On a business trip to Santa Fe for Fast business, he and his wife, originally from Colorado, fell in love with the city and bought a house on Upper Canyon Road. He made Santa Fe his permanent home in 2003.
In 2014, Webber took his first stab at elected office, running for governor as a Democrat. Almost four years later, supported by a record-breaking fundraising effort, he easily beat four rivals in the city’s first top-ranked election.
That, of course, was three and a half years ago, and a lot has happened since. Some of these gave rise to the serious challenge he faces by Vigil Coppler and Martinez Johnson – uplifting, perhaps, another mind-blowing performance from Webber’s donors. Last week, the mayor reported about $ 360,000 in contributions in his first fundraising report, more than triple that of his closest rival, Vigil Coppler.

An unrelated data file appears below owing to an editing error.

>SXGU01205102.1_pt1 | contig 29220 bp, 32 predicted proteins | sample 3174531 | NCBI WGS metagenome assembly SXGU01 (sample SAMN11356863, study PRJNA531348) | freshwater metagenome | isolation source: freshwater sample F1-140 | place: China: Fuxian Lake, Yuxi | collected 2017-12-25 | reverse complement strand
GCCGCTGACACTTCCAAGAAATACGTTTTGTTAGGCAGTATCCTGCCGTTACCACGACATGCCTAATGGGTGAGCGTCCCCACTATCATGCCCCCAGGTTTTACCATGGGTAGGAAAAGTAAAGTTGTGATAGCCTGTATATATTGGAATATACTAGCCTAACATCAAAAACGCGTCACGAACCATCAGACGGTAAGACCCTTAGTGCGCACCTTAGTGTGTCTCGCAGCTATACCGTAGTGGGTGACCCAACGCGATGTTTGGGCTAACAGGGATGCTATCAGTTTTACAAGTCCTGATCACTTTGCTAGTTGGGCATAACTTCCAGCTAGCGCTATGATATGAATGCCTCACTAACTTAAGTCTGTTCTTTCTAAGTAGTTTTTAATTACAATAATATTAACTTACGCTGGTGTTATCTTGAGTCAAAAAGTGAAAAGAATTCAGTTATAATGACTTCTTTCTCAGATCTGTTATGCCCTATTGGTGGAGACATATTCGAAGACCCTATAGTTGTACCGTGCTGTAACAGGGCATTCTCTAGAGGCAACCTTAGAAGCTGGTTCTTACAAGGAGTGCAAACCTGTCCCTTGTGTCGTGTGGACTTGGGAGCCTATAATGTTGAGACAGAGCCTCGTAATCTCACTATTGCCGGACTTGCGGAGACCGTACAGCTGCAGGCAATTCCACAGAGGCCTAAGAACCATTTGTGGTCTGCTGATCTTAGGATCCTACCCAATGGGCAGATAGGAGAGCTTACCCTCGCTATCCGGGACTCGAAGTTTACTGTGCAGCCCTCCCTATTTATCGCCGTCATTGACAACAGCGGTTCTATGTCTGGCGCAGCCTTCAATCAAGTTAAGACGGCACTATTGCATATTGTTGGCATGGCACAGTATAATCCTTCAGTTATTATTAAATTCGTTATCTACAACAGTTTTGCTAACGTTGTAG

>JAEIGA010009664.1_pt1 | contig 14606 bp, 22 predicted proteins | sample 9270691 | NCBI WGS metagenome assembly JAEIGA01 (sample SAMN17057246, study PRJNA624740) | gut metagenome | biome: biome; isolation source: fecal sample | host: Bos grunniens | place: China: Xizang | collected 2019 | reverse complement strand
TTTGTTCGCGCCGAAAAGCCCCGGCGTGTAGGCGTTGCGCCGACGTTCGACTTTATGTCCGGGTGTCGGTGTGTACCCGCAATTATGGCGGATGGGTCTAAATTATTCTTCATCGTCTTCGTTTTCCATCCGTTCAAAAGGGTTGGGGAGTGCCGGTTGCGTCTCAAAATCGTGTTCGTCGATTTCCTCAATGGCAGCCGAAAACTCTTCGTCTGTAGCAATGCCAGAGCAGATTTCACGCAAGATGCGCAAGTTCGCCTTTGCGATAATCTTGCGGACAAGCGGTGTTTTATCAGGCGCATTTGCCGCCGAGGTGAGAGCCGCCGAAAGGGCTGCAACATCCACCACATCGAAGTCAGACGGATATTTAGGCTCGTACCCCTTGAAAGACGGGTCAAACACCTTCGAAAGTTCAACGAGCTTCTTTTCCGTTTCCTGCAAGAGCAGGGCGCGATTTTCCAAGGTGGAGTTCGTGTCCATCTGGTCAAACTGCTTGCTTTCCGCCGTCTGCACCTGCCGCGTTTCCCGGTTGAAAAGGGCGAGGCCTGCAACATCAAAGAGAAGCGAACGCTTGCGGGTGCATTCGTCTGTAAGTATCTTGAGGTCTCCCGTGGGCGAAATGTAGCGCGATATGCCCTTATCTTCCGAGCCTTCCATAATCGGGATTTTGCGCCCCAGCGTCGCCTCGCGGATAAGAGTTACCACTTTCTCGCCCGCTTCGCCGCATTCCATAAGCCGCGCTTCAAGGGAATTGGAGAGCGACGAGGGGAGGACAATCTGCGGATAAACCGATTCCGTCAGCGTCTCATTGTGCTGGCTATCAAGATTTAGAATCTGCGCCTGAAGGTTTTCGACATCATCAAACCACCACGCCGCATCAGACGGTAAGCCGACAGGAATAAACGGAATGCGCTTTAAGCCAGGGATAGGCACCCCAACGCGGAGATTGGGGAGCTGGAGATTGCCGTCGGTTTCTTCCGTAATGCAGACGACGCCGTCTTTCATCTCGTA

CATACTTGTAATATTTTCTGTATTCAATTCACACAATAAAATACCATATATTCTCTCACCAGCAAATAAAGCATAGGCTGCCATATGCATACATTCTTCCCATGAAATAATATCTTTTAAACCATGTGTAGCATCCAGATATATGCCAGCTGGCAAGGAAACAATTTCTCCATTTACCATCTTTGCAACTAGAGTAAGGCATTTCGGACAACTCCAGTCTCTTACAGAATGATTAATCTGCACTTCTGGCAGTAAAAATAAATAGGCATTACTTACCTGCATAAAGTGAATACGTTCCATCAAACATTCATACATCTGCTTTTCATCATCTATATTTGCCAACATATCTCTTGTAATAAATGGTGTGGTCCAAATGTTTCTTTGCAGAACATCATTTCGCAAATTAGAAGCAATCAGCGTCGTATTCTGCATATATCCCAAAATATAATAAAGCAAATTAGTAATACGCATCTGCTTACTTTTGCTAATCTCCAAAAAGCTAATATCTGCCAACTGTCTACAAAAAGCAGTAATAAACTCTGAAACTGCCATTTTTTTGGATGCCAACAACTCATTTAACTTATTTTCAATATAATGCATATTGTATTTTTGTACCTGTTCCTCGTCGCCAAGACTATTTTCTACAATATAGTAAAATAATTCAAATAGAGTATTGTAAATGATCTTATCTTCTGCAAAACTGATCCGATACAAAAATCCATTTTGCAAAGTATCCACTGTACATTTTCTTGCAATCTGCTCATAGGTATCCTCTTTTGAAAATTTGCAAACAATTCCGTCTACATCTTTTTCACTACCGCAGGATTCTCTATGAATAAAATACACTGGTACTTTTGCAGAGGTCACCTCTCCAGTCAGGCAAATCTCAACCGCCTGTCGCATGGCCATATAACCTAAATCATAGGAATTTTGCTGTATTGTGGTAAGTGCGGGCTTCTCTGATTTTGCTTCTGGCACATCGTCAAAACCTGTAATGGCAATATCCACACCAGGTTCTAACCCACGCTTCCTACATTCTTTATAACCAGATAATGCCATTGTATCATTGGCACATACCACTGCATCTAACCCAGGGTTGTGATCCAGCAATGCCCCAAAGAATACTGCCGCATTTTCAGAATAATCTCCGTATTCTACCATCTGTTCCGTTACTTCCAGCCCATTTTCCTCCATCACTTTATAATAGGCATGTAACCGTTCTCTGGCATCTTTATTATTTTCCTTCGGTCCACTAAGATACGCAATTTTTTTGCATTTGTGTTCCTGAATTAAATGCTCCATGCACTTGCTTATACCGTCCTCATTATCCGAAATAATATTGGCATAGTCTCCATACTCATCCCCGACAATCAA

Money aside, Webber says he’s determined to fix the problems Santa Fe faces. He says he believes municipal government can be a lubricant for effective problem solving and attention to underserved communities. He recently touted his administration’s involvement in the national Mayors for Guaranteed Income pilot program with Santa Fe Community College.
The program gives 100 Santa Fe Community College students with children $ 400 per month to help them with their monthly expenses.
“It’s kind of a rapprochement between government public enterprises and the personal value system aimed at improving people’s lives,” says Webber. “By giving them more choices and giving them more opportunities to raise their families the way I was raised, with an education and a chance to do whatever they want to do when they grow up.”
When Webber was growing up, he was a die-hard St. Louis Cardinals fan. It is not a question of settling for a single when there is a double to be discarded.
Whether he can hit a home run on November 2 remains to be seen.
Either way, it will be in the headlines.